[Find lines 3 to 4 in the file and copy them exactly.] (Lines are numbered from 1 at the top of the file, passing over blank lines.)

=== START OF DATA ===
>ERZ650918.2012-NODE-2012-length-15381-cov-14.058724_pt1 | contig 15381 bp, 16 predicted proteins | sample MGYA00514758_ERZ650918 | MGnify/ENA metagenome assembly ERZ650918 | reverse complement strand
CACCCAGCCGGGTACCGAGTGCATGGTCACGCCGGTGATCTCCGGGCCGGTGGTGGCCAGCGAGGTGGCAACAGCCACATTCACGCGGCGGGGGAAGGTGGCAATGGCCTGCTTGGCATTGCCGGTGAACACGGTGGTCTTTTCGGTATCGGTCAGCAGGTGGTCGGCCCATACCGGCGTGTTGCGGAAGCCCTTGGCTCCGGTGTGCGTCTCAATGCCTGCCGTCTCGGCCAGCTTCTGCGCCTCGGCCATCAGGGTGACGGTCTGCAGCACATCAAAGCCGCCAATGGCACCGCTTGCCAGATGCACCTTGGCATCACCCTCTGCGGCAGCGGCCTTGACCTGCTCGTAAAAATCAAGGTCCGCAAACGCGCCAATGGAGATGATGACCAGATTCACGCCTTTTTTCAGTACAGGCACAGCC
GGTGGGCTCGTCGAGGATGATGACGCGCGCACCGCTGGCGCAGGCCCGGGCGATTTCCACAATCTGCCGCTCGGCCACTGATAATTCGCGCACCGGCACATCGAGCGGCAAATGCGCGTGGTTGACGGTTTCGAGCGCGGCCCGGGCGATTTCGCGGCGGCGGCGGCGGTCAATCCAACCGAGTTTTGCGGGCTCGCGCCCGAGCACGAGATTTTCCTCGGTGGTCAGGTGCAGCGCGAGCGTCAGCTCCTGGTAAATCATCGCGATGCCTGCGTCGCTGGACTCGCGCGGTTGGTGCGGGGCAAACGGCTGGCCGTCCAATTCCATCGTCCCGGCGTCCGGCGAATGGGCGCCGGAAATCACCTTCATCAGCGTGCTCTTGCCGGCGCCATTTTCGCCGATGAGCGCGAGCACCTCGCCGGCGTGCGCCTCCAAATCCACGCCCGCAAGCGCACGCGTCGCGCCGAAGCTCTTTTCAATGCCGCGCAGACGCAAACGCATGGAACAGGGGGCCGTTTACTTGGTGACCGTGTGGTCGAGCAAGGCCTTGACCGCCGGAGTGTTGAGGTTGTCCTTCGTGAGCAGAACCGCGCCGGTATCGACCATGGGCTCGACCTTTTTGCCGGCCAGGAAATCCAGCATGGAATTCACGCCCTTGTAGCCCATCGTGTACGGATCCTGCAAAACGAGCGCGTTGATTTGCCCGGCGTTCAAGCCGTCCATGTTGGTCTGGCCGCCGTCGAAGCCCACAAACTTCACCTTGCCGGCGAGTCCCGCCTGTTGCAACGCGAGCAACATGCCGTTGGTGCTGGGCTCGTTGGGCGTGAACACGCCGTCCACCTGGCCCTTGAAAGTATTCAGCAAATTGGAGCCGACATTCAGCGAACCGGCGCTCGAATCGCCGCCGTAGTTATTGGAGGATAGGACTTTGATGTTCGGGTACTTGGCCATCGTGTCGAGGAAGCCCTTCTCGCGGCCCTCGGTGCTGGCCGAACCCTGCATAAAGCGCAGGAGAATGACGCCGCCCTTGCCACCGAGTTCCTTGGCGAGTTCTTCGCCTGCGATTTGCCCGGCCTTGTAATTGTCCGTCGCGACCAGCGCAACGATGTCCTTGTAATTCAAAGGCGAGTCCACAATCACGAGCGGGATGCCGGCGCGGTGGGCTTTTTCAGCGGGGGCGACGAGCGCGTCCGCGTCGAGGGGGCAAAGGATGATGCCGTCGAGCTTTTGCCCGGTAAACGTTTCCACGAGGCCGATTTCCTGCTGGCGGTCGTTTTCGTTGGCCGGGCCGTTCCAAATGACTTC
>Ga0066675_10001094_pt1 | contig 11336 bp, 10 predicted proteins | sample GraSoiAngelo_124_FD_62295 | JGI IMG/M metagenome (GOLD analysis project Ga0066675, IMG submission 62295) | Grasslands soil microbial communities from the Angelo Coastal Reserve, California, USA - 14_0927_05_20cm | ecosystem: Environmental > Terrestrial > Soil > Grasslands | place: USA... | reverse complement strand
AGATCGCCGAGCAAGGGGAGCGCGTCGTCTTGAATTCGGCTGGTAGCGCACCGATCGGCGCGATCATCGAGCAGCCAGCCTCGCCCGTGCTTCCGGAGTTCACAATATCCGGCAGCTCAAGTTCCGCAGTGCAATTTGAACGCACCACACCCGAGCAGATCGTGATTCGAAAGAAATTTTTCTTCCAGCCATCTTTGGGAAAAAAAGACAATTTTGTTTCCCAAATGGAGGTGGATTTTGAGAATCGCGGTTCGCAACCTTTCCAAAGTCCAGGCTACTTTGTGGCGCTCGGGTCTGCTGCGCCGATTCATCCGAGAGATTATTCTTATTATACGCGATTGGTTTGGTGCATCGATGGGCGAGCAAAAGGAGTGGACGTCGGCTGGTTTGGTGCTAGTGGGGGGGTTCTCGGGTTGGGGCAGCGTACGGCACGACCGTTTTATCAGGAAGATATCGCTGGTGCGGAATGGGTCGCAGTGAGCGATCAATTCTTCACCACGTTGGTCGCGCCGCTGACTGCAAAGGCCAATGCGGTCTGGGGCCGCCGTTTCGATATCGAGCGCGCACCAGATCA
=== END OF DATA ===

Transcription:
GGTGGGCTCGTCGAGGATGATGACGCGCGCACCGCTGGCGCAGGCCCGGGCGATTTCCACAATCTGCCGCTCGGCCACTGATAATTCGCGCACCGGCACATCGAGCGGCAAATGCGCGTGGTTGACGGTTTCGAGCGCGGCCCGGGCGATTTCGCGGCGGCGGCGGCGGTCAATCCAACCGAGTTTTGCGGGCTCGCGCCCGAGCACGAGATTTTCCTCGGTGGTCAGGTGCAGCGCGAGCGTCAGCTCCTGGTAAATCATCGCGATGCCTGCGTCGCTGGACTCGCGCGGTTGGTGCGGGGCAAACGGCTGGCCGTCCAATTCCATCGTCCCGGCGTCCGGCGAATGGGCGCCGGAAATCACCTTCATCAGCGTGCTCTTGCCGGCGCCATTTTCGCCGATGAGCGCGAGCACCTCGCCGGCGTGCGCCTCCAAATCCACGCCCGCAAGCGCACGCGTCGCGCCGAAGCTCTTTTCAATGCCGCGCAGACGCAAACGCATGGAACAGGGGGCCGTTTACTTGGTGACCGTGTGGTCGAGCAAGGCCTTGACCGCCGGAGTGTTGAGGTTGTCCTTCGTGAGCAGAACCGCGCCGGTATCGACCATGGGCTCGACCTTTTTGCCGGCCAGGAAATCCAGCATGGAATTCACGCCCTTGTAGCCCATCGTGTACGGATCCTGCAAAACGAGCGCGTTGATTTGCCCGGCGTTCAAGCCGTCCATGTTGGTCTGGCCGCCGTCGAAGCCCACAAACTTCACCTTGCCGGCGAGTCCCGCCTGTTGCAACGCGAGCAACATGCCGTTGGTGCTGGGCTCGTTGGGCGTGAACACGCCGTCCACCTGGCCCTTGAAAGTATTCAGCAAATTGGAGCCGACATTCAGCGAACCGGCGCTCGAATCGCCGCCGTAGTTATTGGAGGATAGGACTTTGATGTTCGGGTACTTGGCCATCGTGTCGAGGAAGCCCTTCTCGCGGCCCTCGGTGCTGGCCGAACCCTGCATAAAGCGCAGGAGAATGACGCCGCCCTTGCCACCGAGTTCCTTGGCGAGTTCTTCGCCTGCGATTTGCCCGGCCTTGTAATTGTCCGTCGCGACCAGCGCAACGATGTCCTTGTAATTCAAAGGCGAGTCCACAATCACGAGCGGGATGCCGGCGCGGTGGGCTTTTTCAGCGGGGGCGACGAGCGCGTCCGCGTCGAGGGGGCAAAGGATGATGCCGTCGAGCTTTTGCCCGGTAAACGTTTCCACGAGGCCGATTTCCTGCTGGCGGTCGTTTTCGTTGGCCGGGCCGTTCCAAATGACTTC
>Ga0066675_10001094_pt1 | contig 11336 bp, 10 predicted proteins | sample GraSoiAngelo_124_FD_62295 | JGI IMG/M metagenome (GOLD analysis project Ga0066675, IMG submission 62295) | Grasslands soil microbial communities from the Angelo Coastal Reserve, California, USA - 14_0927_05_20cm | ecosystem: Environmental > Terrestrial > Soil > Grasslands | place: USA... | reverse complement strand